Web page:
Selah is a term used in the Hebrew bible with ambiguous translation. It might indicate an idea such as “pause and think” or as a cue for a musical interlude following a Psalm. This term resonates with me, and as I had begun to embrace meditation over the last couple of years for better defining my own solitude, the more I have yearned to create from this place. My relationship with painting stretches far back to childhood, so the desire to create abstractly would entail quite a process of un-learning if I used paint. Alternatively, I decided to work with fire, of which I had no prior experience with other than for its utilitarian uses. The Selah series is a process of focus and meditation, and a minimal aesthetic of my negotiation with the fire’s marking of soot on a treated surface.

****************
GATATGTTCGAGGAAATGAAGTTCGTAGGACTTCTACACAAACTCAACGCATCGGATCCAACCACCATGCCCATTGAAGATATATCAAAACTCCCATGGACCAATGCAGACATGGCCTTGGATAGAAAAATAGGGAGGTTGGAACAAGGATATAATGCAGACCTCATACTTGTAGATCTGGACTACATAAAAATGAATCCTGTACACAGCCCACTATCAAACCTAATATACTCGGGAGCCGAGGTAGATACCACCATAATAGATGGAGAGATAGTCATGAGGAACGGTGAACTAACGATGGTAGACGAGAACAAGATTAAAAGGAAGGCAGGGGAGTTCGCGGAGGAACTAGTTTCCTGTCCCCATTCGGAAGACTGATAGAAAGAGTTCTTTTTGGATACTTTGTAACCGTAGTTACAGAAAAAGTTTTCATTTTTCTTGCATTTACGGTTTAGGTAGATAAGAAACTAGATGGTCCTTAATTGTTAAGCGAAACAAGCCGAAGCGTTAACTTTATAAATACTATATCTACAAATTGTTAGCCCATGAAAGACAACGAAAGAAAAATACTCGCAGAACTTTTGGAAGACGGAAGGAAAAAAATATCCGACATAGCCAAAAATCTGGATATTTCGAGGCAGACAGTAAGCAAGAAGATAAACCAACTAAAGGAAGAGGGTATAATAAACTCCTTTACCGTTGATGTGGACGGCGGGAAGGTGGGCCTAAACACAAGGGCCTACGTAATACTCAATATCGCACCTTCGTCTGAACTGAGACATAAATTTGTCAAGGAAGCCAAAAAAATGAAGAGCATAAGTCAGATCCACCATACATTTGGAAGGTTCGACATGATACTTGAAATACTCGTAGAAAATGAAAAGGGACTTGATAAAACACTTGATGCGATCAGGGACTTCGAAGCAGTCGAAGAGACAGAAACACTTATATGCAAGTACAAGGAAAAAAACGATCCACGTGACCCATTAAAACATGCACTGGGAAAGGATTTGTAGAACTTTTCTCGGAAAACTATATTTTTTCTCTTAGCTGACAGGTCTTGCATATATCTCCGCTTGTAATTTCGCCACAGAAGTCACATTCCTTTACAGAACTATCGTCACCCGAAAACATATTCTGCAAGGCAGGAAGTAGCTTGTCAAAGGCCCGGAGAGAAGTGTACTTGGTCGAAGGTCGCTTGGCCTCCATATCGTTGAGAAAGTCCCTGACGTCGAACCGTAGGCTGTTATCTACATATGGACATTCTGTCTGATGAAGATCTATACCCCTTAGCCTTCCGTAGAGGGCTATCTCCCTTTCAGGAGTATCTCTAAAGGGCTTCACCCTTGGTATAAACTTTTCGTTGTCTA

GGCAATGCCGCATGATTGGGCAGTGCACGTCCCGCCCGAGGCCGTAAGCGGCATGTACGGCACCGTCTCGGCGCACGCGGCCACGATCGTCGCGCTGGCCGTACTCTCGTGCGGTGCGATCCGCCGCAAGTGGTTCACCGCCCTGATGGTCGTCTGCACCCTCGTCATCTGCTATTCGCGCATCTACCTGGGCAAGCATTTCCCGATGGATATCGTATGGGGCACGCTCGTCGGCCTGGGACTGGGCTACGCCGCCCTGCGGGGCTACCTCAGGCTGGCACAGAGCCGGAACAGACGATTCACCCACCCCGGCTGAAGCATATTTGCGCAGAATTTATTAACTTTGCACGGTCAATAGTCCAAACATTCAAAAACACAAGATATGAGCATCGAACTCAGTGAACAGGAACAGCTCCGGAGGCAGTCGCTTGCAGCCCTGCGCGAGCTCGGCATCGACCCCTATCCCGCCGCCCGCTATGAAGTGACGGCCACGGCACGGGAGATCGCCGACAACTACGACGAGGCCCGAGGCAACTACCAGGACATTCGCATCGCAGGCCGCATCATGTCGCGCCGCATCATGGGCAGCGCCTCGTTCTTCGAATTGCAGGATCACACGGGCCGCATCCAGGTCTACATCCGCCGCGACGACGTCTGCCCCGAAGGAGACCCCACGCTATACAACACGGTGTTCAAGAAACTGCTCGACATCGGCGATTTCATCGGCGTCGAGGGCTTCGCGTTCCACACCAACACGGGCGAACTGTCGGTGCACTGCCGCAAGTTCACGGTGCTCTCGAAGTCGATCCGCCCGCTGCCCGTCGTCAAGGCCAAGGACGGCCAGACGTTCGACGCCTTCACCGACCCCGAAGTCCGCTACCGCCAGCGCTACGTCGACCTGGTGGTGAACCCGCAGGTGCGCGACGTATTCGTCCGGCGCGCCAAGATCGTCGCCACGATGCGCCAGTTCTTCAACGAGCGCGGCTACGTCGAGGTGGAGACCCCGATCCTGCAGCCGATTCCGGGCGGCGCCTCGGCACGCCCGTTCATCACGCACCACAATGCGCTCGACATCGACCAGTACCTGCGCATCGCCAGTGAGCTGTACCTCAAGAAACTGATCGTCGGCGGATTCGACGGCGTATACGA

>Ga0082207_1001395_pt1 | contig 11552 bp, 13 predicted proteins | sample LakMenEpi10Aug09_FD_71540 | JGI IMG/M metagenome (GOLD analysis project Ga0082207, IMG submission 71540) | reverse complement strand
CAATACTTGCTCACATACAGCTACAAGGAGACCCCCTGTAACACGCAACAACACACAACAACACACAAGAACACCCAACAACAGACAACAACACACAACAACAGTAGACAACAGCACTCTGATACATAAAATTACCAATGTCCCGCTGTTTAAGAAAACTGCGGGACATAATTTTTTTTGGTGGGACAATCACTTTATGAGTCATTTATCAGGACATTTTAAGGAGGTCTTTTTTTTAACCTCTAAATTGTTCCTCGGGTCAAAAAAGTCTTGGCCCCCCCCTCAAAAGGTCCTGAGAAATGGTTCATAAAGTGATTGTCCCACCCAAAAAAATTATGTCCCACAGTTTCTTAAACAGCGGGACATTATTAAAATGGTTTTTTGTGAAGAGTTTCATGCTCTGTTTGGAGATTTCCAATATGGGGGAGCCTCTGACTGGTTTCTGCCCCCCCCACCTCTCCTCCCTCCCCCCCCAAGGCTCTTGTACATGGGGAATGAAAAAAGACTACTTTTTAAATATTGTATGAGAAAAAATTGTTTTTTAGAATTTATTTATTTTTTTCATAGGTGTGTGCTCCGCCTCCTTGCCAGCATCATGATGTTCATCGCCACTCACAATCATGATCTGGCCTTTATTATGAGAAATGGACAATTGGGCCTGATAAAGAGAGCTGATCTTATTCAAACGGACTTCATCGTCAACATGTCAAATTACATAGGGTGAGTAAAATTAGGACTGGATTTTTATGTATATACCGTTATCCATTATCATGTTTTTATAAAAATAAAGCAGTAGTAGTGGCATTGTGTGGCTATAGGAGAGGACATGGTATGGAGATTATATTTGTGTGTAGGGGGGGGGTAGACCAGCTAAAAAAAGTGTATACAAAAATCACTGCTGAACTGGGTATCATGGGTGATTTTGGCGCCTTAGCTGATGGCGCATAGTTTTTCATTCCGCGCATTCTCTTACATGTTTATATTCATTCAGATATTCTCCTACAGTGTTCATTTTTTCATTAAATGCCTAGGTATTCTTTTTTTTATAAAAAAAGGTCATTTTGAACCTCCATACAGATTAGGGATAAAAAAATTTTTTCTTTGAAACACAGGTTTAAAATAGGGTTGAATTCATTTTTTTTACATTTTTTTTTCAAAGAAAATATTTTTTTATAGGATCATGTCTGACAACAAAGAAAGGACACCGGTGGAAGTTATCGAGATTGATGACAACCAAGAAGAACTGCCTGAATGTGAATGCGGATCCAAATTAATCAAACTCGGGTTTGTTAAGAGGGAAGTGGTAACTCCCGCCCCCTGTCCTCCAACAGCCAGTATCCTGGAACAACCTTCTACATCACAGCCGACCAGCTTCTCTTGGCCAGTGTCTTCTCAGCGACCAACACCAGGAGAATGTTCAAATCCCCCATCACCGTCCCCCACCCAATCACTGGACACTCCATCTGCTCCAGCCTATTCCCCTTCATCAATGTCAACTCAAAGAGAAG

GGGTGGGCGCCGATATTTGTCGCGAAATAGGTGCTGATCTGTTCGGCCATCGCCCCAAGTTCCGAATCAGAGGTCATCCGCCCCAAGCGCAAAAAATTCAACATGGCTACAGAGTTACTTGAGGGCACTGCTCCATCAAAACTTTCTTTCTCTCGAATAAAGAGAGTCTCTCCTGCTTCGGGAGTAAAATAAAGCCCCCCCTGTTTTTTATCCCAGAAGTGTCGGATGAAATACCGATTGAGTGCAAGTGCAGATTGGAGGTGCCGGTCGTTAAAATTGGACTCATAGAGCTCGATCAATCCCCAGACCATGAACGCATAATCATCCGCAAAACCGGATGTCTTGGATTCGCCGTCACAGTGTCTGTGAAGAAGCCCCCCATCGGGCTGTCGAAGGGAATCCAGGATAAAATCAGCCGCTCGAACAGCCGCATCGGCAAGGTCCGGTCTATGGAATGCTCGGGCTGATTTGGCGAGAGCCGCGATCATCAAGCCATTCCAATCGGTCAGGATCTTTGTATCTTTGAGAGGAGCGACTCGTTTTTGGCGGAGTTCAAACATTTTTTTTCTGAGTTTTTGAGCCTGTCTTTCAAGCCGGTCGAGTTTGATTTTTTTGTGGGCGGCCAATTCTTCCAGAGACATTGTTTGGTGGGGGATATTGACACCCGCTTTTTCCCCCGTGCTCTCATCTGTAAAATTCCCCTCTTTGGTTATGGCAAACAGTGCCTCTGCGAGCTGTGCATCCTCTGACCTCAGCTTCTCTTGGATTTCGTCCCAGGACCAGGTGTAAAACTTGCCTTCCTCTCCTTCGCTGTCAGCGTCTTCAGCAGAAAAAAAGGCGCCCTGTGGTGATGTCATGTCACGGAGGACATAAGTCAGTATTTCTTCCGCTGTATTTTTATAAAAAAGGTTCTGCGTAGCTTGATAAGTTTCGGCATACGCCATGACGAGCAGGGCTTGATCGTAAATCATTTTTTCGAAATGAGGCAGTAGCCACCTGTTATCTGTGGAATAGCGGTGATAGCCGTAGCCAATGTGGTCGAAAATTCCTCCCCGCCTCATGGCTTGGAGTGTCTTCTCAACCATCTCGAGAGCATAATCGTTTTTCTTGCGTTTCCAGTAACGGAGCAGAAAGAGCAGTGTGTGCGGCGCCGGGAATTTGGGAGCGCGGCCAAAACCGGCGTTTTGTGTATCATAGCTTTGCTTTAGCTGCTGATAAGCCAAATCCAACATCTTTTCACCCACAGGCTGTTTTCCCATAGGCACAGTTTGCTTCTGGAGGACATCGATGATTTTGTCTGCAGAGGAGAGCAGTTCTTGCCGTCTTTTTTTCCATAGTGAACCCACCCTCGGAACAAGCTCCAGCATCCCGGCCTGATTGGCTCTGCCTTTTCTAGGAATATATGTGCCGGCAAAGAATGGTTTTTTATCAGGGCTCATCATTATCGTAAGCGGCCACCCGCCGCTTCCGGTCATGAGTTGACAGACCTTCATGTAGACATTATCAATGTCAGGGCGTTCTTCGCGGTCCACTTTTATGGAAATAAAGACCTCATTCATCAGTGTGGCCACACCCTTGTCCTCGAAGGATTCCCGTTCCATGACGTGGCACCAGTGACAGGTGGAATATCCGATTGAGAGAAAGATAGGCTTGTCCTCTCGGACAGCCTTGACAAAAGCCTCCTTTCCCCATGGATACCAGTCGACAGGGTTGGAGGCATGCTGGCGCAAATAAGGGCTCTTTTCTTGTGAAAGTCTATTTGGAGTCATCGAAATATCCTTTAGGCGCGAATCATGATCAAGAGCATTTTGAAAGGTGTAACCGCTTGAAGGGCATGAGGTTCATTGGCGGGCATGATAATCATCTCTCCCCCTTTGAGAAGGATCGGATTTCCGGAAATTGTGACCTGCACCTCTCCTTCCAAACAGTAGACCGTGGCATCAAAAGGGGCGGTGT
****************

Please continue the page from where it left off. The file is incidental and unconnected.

I begin with coating the wood in gesso, affirming the work within a dialogue of painting. The white gesso also affords a vast range of dark and light, where the deep blackness of soot richly contrasts with the brilliance of pure white.
Working with fire on wood exemplifies the necessity of restraint, for an overzealous hand could easily let the wood engulf in a fiery demise of ephemeral beauty. Additionally, I consider restraint as a universally important responsibility, where material superfluity threatens the wellbeing of both humanity and our planet. The art works are visceral, conversing between the natural beauty and movement of fire, and my conceptual engagement with the medium.